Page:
The post As Fed Chair, Janet Yellen Discounted Economic Desperation. The Pandemic Will Likely Force a Different Approach. appeared first on The Intercept.

Now it is official: we are to become Singapore-on-Thames

Published by Anonymous (not verified) on Mon, 18/01/2021 - 9:47pm in

The Times has reported this morning that:

Boris Johnson will hold talks with business leaders today about cutting red tape as ministers draw up plans to turn Britain into the “Singapore of Europe” now that it has left the European Union.

The prime minister will speak to 30 senior leaders about topics such as “regulatory freedoms” and reforming EU rules. Rishi Sunak, the chancellor, has been charged by Mr Johnson with leading a cross-Whitehall committee which will require departments to closely examine which regulations can be reformed.

The article adds:

A government source said that Mr Johnson was pushing for Britain to become a low-tax, low-regulation regime like Singapore. Last month Mr Johnson raised the prospect of tax cuts for entrepreneurs. He told a Facebook question-and-answer session: “We’ll be looking at the tax environment and the regulatory environment and everything we can do to encourage and support business.”

Amongst those to be addressed are BT, BP, Tesco, Unilever and Jaguar Land Rover.

So, not to be too subtle about it the Prime Minister has three plans.

The first is it ensure that the level playing field conditions in the EU exit deal are breached as soon as possible, creating considerable problems for the businesses he will be addressing as they face the tariff barriers that this will create on top of the administrative ones that they already face.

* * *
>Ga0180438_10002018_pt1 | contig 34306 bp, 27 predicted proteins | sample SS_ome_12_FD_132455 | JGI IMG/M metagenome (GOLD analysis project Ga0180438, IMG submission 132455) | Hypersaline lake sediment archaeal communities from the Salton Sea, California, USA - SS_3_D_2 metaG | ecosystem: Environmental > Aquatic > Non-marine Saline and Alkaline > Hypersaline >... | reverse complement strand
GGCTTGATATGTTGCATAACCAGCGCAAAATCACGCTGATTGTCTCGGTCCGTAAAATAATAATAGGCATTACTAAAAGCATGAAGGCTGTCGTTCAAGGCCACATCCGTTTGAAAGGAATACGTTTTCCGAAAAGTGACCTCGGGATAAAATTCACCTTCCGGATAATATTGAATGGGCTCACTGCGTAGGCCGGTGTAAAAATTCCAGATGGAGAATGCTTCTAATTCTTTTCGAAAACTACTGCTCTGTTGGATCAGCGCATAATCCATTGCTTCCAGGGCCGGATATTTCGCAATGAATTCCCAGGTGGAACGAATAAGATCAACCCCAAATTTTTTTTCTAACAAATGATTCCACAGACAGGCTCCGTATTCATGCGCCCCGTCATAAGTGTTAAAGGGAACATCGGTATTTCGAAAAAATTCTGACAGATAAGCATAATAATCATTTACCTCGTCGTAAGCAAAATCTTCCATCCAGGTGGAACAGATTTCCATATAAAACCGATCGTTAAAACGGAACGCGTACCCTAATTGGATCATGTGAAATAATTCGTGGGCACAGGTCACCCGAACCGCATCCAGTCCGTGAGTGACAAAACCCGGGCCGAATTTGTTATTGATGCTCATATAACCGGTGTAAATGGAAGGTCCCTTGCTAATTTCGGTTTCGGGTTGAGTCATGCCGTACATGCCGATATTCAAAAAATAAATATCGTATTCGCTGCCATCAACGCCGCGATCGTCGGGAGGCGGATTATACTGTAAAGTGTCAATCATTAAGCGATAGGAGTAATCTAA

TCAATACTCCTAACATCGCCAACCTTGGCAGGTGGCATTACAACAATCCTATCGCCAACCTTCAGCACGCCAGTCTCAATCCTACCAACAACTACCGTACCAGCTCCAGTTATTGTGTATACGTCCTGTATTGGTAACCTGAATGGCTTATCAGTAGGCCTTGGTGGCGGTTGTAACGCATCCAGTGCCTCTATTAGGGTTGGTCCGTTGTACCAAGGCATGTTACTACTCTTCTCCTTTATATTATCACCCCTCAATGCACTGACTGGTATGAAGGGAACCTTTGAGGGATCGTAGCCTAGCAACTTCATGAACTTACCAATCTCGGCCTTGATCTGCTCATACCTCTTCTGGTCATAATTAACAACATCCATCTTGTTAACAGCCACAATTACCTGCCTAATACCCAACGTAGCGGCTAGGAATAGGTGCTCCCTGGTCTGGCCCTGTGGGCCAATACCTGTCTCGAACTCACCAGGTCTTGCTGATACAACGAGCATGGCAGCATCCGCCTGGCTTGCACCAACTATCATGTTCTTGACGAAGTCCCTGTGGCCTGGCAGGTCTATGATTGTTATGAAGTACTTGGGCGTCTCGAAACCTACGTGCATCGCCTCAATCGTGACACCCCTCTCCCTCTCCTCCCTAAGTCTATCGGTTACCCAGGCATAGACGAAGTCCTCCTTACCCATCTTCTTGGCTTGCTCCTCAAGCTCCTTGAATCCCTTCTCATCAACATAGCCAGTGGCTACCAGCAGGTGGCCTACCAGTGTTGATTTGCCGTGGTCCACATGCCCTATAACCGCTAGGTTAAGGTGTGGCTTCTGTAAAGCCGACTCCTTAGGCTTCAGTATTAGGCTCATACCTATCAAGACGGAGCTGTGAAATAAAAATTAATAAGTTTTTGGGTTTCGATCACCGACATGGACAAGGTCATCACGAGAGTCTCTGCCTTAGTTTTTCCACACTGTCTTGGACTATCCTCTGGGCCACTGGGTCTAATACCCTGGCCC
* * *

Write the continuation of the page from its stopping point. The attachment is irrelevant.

Second, he is seeking to promote a ‘race to the bottom’ in international  regulation, so ensuring that it is generally undermined at cost to all it protects (otherwise known as you and me).

And third, in the process he seeks to do what all proponents of tax havens seek to achieve, which is to undermine the power of the democratically elected state in pursuit of the goals of the unelected financial elite.

Call it a fascist agenda if you like, because that’s what it is.

As I have argued in my two books on tax havens, their use has always had one purpose at the end of the day, and that is to be the aircraft carriers for the assault on democratic institutions that provide the protection that the wealthy think impede their own well-being, which is defined by them as the preservation of their status.

There is nothing remotely entrepreneurial about this proposal.

There is not a thing in it that is pro-business.

There is overwhelming evidence that business benefits most when there is both regulation, ensuring a level playing field on which to compete exists, and consistency in that regulation that ensures that costs of compliance are minimised.